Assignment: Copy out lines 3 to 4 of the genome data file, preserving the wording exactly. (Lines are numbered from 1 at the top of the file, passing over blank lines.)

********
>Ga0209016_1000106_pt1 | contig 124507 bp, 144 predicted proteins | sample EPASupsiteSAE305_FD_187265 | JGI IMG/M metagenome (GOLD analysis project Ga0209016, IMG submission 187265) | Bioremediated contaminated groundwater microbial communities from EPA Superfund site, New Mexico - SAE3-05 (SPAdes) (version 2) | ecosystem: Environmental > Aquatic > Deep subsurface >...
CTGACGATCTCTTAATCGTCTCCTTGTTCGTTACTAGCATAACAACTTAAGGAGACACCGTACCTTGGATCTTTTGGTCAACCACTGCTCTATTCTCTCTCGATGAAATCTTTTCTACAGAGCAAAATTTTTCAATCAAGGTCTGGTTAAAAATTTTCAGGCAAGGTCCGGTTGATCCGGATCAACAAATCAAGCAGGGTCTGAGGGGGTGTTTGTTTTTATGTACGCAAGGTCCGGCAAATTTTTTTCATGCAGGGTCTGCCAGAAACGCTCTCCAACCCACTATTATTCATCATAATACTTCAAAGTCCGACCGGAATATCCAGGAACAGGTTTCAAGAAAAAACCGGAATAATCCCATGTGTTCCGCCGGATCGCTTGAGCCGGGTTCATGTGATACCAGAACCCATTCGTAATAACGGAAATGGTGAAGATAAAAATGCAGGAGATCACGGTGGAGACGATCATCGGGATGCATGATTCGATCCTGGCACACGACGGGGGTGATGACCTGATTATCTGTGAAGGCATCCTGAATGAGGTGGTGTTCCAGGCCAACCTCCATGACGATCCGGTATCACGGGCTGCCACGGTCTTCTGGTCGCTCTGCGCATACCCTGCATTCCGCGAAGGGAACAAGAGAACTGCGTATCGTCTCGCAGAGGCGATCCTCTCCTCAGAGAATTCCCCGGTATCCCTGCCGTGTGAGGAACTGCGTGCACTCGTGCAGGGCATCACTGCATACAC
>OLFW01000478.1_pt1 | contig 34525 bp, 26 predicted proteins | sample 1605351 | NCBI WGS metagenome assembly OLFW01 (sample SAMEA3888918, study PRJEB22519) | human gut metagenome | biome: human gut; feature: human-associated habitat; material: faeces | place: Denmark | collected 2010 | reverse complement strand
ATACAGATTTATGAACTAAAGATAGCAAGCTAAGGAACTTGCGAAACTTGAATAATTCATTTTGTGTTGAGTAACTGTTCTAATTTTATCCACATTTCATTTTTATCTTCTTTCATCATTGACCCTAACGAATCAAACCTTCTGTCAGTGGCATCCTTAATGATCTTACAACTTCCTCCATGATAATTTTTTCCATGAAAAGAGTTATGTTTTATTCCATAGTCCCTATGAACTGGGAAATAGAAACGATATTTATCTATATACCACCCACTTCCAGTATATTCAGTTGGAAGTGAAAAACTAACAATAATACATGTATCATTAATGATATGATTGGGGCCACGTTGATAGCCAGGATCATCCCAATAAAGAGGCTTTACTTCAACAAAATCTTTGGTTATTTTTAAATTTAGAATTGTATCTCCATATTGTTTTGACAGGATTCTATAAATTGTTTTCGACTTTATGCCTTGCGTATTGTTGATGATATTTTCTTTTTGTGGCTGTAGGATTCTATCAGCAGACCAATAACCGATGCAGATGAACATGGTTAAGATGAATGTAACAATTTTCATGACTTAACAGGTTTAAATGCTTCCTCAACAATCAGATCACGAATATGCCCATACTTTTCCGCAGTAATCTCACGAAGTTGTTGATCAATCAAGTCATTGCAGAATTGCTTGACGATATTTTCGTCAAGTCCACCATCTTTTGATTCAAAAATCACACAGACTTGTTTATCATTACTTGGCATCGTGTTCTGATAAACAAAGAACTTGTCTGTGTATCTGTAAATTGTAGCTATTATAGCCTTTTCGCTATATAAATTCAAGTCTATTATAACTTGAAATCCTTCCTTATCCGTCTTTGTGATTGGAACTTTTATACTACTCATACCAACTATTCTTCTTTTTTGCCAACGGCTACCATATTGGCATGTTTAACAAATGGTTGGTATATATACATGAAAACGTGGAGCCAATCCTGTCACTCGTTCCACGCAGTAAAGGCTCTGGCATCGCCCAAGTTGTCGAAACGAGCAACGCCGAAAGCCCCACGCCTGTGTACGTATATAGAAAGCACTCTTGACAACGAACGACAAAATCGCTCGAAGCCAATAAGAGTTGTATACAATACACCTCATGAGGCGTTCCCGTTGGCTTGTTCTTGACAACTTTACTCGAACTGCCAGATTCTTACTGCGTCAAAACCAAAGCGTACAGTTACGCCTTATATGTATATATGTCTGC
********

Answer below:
>OLFW01000478.1_pt1 | contig 34525 bp, 26 predicted proteins | sample 1605351 | NCBI WGS metagenome assembly OLFW01 (sample SAMEA3888918, study PRJEB22519) | human gut metagenome | biome: human gut; feature: human-associated habitat; material: faeces | place: Denmark | collected 2010 | reverse complement strand
ATACAGATTTATGAACTAAAGATAGCAAGCTAAGGAACTTGCGAAACTTGAATAATTCATTTTGTGTTGAGTAACTGTTCTAATTTTATCCACATTTCATTTTTATCTTCTTTCATCATTGACCCTAACGAATCAAACCTTCTGTCAGTGGCATCCTTAATGATCTTACAACTTCCTCCATGATAATTTTTTCCATGAAAAGAGTTATGTTTTATTCCATAGTCCCTATGAACTGGGAAATAGAAACGATATTTATCTATATACCACCCACTTCCAGTATATTCAGTTGGAAGTGAAAAACTAACAATAATACATGTATCATTAATGATATGATTGGGGCCACGTTGATAGCCAGGATCATCCCAATAAAGAGGCTTTACTTCAACAAAATCTTTGGTTATTTTTAAATTTAGAATTGTATCTCCATATTGTTTTGACAGGATTCTATAAATTGTTTTCGACTTTATGCCTTGCGTATTGTTGATGATATTTTCTTTTTGTGGCTGTAGGATTCTATCAGCAGACCAATAACCGATGCAGATGAACATGGTTAAGATGAATGTAACAATTTTCATGACTTAACAGGTTTAAATGCTTCCTCAACAATCAGATCACGAATATGCCCATACTTTTCCGCAGTAATCTCACGAAGTTGTTGATCAATCAAGTCATTGCAGAATTGCTTGACGATATTTTCGTCAAGTCCACCATCTTTTGATTCAAAAATCACACAGACTTGTTTATCATTACTTGGCATCGTGTTCTGATAAACAAAGAACTTGTCTGTGTATCTGTAAATTGTAGCTATTATAGCCTTTTCGCTATATAAATTCAAGTCTATTATAACTTGAAATCCTTCCTTATCCGTCTTTGTGATTGGAACTTTTATACTACTCATACCAACTATTCTTCTTTTTTGCCAACGGCTACCATATTGGCATGTTTAACAAATGGTTGGTATATATACATGAAAACGTGGAGCCAATCCTGTCACTCGTTCCACGCAGTAAAGGCTCTGGCATCGCCCAAGTTGTCGAAACGAGCAACGCCGAAAGCCCCACGCCTGTGTACGTATATAGAAAGCACTCTTGACAACGAACGACAAAATCGCTCGAAGCCAATAAGAGTTGTATACAATACACCTCATGAGGCGTTCCCGTTGGCTTGTTCTTGACAACTTTACTCGAACTGCCAGATTCTTACTGCGTCAAAACCAAAGCGTACAGTTACGCCTTATATGTATATATGTCTGC